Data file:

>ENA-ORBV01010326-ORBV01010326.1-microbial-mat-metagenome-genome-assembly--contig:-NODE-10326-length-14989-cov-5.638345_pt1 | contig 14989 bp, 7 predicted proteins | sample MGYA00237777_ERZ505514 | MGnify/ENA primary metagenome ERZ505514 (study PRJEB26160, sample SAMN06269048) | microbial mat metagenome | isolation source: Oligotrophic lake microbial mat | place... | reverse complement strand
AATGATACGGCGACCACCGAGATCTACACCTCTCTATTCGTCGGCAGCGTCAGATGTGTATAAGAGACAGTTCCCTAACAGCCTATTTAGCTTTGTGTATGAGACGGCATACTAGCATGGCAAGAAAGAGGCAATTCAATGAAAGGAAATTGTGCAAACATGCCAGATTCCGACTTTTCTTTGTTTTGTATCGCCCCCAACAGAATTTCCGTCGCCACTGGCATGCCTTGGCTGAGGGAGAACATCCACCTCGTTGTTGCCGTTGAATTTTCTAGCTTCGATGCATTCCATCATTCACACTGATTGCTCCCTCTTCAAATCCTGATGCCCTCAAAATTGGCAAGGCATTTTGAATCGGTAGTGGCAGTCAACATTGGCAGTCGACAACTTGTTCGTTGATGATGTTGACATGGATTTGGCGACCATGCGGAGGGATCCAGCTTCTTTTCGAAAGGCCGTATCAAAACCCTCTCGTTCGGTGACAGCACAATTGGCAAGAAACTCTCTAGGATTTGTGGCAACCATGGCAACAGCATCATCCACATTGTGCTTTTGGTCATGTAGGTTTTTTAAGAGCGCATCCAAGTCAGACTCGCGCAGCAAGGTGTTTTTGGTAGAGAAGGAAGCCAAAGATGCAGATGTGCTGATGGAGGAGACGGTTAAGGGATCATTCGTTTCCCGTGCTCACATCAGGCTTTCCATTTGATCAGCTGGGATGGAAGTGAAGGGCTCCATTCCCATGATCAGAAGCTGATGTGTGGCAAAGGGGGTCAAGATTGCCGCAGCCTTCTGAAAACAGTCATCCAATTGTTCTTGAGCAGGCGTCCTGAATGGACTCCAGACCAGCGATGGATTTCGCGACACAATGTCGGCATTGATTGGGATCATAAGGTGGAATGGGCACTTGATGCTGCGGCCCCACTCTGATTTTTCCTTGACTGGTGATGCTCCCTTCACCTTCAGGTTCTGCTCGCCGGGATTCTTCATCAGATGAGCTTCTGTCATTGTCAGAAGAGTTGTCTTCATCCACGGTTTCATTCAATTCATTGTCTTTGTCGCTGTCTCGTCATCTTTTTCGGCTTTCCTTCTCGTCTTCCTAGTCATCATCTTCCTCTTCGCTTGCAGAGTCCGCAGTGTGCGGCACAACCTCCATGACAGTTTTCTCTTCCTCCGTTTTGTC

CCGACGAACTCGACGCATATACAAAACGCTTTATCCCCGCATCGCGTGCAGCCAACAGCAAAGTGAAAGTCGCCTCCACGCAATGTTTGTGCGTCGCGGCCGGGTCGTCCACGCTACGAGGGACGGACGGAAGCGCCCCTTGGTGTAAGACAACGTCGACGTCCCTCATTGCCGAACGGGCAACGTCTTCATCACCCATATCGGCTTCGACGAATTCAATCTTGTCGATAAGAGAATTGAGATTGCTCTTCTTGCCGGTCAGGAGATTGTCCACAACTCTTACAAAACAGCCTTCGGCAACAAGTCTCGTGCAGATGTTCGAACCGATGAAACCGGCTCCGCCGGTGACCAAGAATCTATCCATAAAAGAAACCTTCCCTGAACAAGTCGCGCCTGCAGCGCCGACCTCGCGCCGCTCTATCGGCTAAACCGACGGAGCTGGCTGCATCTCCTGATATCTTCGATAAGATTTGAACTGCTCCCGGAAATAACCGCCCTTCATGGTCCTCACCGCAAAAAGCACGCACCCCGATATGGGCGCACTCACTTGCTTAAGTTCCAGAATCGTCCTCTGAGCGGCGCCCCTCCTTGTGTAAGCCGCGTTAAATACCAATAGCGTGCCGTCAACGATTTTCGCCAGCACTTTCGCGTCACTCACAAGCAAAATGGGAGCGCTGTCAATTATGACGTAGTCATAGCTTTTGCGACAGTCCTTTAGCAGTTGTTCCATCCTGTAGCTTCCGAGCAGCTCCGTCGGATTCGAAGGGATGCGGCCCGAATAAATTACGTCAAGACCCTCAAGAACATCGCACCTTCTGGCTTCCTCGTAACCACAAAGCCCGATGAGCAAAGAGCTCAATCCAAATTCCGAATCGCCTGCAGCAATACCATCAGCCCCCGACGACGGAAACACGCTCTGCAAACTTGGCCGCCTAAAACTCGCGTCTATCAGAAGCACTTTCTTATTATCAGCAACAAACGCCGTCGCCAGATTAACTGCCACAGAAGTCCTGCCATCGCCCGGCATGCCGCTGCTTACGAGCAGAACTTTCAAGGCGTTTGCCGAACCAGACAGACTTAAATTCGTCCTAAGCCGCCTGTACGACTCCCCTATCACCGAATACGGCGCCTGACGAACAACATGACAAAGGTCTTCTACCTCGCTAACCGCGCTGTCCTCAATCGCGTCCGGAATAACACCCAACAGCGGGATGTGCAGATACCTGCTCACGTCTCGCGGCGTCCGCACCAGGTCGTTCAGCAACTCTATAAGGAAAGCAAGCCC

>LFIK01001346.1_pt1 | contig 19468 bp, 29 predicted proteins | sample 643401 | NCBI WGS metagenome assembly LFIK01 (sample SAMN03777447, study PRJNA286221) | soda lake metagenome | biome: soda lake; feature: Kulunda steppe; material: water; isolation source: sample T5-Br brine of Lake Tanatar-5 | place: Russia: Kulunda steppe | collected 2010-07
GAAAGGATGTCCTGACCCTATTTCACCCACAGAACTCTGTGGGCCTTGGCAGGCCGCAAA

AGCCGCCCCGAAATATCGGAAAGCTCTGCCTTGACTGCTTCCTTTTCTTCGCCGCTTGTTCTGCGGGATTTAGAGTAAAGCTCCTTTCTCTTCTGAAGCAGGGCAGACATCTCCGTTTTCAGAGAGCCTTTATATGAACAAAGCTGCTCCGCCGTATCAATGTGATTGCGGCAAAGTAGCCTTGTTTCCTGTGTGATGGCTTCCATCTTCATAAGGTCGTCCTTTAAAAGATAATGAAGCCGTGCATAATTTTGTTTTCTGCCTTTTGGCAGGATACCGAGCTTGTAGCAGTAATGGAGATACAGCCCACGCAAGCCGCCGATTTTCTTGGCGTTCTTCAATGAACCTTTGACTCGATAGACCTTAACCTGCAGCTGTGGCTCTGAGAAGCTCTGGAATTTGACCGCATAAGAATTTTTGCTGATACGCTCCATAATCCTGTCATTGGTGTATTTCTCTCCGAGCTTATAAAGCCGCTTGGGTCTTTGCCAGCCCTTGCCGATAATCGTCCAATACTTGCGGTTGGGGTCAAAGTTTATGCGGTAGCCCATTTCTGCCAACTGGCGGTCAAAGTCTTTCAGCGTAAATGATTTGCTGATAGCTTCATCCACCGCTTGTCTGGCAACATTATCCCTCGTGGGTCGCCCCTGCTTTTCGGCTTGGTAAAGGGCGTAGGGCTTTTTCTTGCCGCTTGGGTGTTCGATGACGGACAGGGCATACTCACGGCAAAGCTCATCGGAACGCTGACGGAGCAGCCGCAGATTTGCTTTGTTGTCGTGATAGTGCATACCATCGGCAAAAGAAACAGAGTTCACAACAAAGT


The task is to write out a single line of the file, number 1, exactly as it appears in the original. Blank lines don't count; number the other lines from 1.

>ENA-ORBV01010326-ORBV01010326.1-microbial-mat-metagenome-genome-assembly--contig:-NODE-10326-length-14989-cov-5.638345_pt1 | contig 14989 bp, 7 predicted proteins | sample MGYA00237777_ERZ505514 | MGnify/ENA primary metagenome ERZ505514 (study PRJEB26160, sample SAMN06269048) | microbial mat metagenome | isolation source: Oligotrophic lake microbial mat | place... | reverse complement strand